Twenty-three eyes of nineteen patients (10 female, nine male) were reviewed at the Eye Institute, Sydney, after being treated with LASIK for refractive error following cataract surgery. The Summit Apex Plus and LADARVision excimer laser and the SKBM microkeratome were used. The mean age of the patients was 63.5 years (range 50 to 88), and the mean length of follow-up time was 8.4 months (range, one to 12 months). The mean interval between the pa-tient undergoing cataract surgery and LASIK was 12 months (range 2.5 to 46 months.)

The mean preoperative spherical equivalent refraction for myopic eyes was
-3.08 ±0.84 D (range -4.75 to –2D). For hyperopic eyes it was +1.82 ±1.03 D (range +0.75 to +3D). The mean improvement following LASIK surgery was greater for myopic than hyperopic eyes (myopic, 2.54 ±1.03 D versus hyperopic, 1.73 ±0.62 D; P=.033).  The percentage of eyes with uncorrected visual acuity of 20/40 or better in the myopic group im-proved from none preoperatively to 91.7 percent postop (P<.001). The patients in the hyperopic group showed improvement from 27.3 percent preop to 90.9 percent postop (P<.008). No eyes lost two or more lines of best-corrected visual acuity.

Though LASIK seems to correct refractive error after cataract surgery, more long-term studies are necessary to determine refractive stability.
(J Cataract Refract Surg 2005; 31:979-986)
Kim P, Briganti E, Sutton G, Lawless M. Rogers C, Hodge C.

Intacs Segments Effective for Keratoconus Correction

ONE OR TWO INTACS SEGMENTS ORIENTED BY A PREOPERATIVE corneal topography pattern proved to be effective in decreasing the corneal steepening and astigmatism in the treatment of keratoconus, according to a Spanish study. Improved best-corrected visual acuity was also noted.

The study was conducted at Miguel Hernandez University, Alicante, on 26 keratoconic eyes with clear central corneas of 19 consecutive patients (nine women and 10 men). According to the topographic pattern of the cone, corneas were separated into two groups: Group I comprised keratoconus not crossing the 180º meridian; Group II comprised keratoconus crossing the 180º meridian. The Intacs segments were positioned horizontally through a lateral clear corneal incision. Following the corneal topography, Group I received one segment implanted 0.45 mm inferior. Group II had two segments implanted—one 0.25 mm superior and one, 0.45 mm inferior. All patients completed a minimum follow-up of one year.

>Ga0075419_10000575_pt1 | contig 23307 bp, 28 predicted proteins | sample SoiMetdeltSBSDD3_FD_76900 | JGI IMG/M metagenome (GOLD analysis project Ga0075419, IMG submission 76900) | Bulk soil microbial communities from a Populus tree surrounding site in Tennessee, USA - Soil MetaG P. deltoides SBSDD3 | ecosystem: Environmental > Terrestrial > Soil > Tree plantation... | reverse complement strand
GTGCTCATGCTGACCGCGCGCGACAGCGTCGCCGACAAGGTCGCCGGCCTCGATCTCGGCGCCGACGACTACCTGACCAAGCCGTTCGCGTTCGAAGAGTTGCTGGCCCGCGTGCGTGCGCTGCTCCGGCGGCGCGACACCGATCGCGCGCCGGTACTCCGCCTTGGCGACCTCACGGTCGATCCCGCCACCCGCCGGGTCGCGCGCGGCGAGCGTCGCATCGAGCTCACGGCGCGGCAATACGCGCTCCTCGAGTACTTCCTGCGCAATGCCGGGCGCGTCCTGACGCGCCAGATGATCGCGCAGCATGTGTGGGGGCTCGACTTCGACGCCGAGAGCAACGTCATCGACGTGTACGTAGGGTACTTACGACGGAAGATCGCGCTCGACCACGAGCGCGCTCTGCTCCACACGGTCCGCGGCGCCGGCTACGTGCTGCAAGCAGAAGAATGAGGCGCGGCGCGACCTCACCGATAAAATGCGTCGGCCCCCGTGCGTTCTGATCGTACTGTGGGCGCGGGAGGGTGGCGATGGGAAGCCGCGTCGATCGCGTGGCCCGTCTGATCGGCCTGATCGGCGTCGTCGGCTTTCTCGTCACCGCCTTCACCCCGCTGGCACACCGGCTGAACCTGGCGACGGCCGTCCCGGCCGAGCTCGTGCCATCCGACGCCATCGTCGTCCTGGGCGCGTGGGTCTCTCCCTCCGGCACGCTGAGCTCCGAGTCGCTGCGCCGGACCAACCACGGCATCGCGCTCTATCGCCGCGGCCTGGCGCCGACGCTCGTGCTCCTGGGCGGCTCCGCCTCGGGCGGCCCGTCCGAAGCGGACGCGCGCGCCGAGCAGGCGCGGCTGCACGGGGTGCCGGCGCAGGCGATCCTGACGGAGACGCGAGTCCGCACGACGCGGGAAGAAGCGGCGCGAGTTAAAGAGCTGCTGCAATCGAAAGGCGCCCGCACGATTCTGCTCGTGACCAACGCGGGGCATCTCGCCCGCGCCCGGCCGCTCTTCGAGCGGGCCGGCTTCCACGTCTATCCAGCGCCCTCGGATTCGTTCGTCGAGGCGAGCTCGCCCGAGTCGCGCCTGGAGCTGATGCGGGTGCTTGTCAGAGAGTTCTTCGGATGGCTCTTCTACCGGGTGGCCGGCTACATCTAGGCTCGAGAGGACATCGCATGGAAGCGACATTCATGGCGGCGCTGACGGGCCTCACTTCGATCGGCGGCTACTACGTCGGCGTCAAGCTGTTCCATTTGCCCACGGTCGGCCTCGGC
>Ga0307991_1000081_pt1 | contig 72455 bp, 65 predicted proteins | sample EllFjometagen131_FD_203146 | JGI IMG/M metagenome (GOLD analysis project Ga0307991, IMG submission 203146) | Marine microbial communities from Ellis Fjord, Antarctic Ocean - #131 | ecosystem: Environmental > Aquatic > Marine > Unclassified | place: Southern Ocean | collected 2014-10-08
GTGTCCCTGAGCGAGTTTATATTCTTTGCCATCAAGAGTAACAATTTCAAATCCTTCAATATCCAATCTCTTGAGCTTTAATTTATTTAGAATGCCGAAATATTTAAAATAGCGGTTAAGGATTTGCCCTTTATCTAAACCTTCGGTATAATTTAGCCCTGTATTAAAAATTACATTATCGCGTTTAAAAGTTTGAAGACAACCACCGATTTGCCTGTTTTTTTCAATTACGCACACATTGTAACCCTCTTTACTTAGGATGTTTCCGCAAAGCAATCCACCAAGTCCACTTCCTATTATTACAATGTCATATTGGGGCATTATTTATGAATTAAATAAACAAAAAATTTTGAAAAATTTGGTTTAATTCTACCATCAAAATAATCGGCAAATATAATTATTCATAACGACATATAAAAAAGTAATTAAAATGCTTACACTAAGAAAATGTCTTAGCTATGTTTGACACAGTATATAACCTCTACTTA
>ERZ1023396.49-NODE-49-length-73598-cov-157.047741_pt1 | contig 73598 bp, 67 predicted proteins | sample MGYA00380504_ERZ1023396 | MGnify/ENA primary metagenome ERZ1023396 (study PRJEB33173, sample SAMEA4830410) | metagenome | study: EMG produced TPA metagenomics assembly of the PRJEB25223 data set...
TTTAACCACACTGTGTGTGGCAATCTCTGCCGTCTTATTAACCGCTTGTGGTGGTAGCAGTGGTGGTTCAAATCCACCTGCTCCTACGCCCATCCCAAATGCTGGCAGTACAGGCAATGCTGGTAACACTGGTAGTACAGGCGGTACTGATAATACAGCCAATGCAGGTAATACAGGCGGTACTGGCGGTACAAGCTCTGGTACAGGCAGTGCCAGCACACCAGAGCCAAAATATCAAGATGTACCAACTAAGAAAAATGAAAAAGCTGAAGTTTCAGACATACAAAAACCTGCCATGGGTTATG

Results showed significant reduction in spherical equivalent error and refractive astigmatism. For both groups, the mean keratometric values were reduced following Intacs insertion. After one year of follow-up, Group I (receiving one segment) had an improvement in mean uncorrected visual acuity to 20/50 (0.4 ±0.22 decimal value). This was a statistically significant finding when compared to the preop uncorrected visual acuity of 20/100 (0.2 ±0.13 decimal value) (P=.011).

The study recommended further follow-up to determine the final effect of Intacs on the progression of keratoconus.
(J Cataract Refract Surg 2005; 31:943-953)
Alió J, Artola A, Hassanein A, Haroun H, Galal A.

Intravitreal Triamcinolone Injection Induces Cataracts

SINGLE INTRAVITREAL TRIAMCINOLONE INJECTION induces posterior subcapsular cataract development, while multiple injections result in all-layer cataract progression, according to a New York study. Local administration of triamcinolone causes high corticosteroid concentrations near the designated tissues, and though minimal systemic effects occur, intravitreal corticosteroids do induce local adverse affects.

For the study, physicians injected intravitreal triamcinolone in 42 phakic eyes of 37 patients. Each patient was injected one, two or three times for a variety of indications. The patients' non-injected phakic eyes served as the control. Follow-up times were 12 months for single injection, 14 months for multiple injections, and 13 months  for the controls. 

Changes in posterior subcapsular cataract and refractive error from baseline proved significantly different between single intravitreal triamcinolone injected eyes and the control group [0.7 ±0.2 (mean ±SEM [arbitrary unit] vs. 0.2 ±0.1, P=.02; and -0.5 ±0.1 D vs -0.2 ±0.1 D, P=.01, respectively) at the last follow-up visit. For multiple-injected eyes and control eyes change from baseline in corticonuclear cataract (1.1 ±0.2 vs. 0.2 ±0.1), posterior subcapsular cataract (1.1 ±0.2) and refractive error (-1.8 ±0.4 D) were significantly different (P<.001, P<.001, and P<.001, respectively). 
(Am J Ophthalmol 2005;139:993-998)
Çekiç O, Chang S, Tseng J, Akar Y, Barile G, Schiff